What Are Moles in Dog (Canines)? Symptoms, Causes and Treatment

What Are Moles in Dog (Canines)? Symptoms, Causes and Treatment

August 5, 2011 | Dog Diseases | Leave a Comment |

Moles on Dogs

Dogs normally have moles. These can appear on the skin beneath the fur or on the hairless parts of the belly. It can also appear on the tongue, the gums, and practically any part of the body. Moles on the sclera may even be present.

More often than not, moles are going to be of no concern. Most moles on the body are harmless and benign.

It is important, however, to examine any new growth for potential signs of cancer. When it is suspected, it is important to take the dog to the vet for a proper diagnosis.

Causes and Treatment

Moles naturally occur on the skin, they are brought on by a hyperpigmentation of skin cells. As a dog grows older they may develop more moles. It is important for owners to check these moles out to see if they have the malignant characteristics or not.

Most of the time, a mole is not going to need any treatment, but if it turns out to be a melanoma of if it becomes big enough to cause  discomfort, it will have to be removed.

Removal Methods for Moles Include:

  • Excision, this involves cutting the mole out of the skin.
  • Cryotherapy, this is going to burn the mole off.
  • Laser treatment, burns the mole off.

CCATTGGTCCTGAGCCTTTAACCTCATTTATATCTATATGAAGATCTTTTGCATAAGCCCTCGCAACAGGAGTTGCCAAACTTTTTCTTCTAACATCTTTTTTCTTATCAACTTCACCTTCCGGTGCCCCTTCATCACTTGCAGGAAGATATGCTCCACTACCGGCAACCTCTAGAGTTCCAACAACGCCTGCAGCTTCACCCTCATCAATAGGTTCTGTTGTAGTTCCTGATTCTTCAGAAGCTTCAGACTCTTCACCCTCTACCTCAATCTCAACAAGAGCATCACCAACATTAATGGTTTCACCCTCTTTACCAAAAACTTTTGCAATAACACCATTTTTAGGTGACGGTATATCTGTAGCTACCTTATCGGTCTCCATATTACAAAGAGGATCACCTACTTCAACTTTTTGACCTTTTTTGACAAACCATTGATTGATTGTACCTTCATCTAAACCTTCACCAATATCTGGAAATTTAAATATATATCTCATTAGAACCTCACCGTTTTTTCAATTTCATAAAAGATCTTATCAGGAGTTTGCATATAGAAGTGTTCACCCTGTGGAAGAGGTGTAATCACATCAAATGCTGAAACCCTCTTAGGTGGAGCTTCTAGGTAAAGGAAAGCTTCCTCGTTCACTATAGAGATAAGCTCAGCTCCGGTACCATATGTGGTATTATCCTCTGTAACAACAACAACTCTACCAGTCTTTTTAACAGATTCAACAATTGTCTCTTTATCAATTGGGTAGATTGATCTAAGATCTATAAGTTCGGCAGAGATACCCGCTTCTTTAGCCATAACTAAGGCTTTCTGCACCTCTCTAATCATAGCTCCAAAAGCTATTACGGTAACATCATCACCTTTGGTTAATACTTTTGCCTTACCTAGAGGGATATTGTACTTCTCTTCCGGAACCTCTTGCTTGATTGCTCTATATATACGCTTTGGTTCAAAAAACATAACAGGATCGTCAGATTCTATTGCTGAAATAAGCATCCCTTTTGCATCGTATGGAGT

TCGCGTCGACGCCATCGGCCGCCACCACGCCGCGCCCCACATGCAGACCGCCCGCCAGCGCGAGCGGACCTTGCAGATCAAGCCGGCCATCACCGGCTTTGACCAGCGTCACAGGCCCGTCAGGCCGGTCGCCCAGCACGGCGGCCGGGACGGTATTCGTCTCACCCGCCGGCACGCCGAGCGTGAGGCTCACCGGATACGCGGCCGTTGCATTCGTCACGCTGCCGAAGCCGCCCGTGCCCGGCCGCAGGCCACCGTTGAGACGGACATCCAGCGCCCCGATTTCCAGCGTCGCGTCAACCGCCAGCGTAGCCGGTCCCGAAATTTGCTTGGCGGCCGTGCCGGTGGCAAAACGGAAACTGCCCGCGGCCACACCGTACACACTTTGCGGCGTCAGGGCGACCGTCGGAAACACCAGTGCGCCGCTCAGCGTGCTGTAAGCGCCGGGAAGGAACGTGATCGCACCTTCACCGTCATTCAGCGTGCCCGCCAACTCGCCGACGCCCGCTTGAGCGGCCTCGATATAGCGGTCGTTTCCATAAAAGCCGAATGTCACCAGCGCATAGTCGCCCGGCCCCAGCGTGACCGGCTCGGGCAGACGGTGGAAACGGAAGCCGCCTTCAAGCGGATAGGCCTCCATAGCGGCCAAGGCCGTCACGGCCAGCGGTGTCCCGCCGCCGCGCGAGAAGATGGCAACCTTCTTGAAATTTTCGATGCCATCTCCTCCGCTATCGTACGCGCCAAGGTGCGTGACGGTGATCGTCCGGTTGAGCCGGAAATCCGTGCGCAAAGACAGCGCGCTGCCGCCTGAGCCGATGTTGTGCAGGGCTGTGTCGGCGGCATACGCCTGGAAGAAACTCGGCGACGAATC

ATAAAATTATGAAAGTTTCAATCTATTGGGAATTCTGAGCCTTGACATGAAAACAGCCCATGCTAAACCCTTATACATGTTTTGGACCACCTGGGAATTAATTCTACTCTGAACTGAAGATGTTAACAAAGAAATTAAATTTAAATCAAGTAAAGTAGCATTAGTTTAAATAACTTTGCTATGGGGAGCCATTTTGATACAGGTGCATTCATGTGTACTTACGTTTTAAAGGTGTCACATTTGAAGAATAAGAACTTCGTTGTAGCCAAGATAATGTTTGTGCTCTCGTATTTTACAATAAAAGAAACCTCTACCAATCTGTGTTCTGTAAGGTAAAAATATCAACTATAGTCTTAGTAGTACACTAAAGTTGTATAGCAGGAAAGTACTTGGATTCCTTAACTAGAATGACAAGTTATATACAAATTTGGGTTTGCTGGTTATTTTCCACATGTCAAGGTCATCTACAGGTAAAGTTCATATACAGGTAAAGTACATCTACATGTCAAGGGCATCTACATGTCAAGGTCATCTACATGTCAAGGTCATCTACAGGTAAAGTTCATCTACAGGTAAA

• Chemical removal, a solution is used to dissolve and burn off the mole.

If malignancy is suspected, vets are going to require a biopsy of the cells taken from the skin.

Signs of Malignant Moles on Dog’s Skin


A malignant mole can be differentiated form a benign using the following categories.

  • A – Asymmetry, a benign mole is usually symmetrical. To determine if a mole is symmetrical run a line down the middle and compare both sides.
  • B – Border, the border of a benign mole is going to be smooth and clearly marked. Ragged edges that bleed into the surrounding skin may signify malignancy.
  • C – Color, benign moles are going to be all one shade. Malignant moles tend to have more than one shade; there may be areas of lighter or darker pigmentation on skin. It can appear as a mix of tan, light brown, blues, pinks, or grays.
  • D – Diameter, benign moles on dogs are usually smaller than one to two inches. Bigger moles need to be checked out.
  • E – Elevation – Malignant moles are usually raised and have a rough or bumpy surface.

Another sign that a mole may be cancerous is evolution. If it changes in appearance within a short period of time or it grows, it needs to be checked by a doctor.

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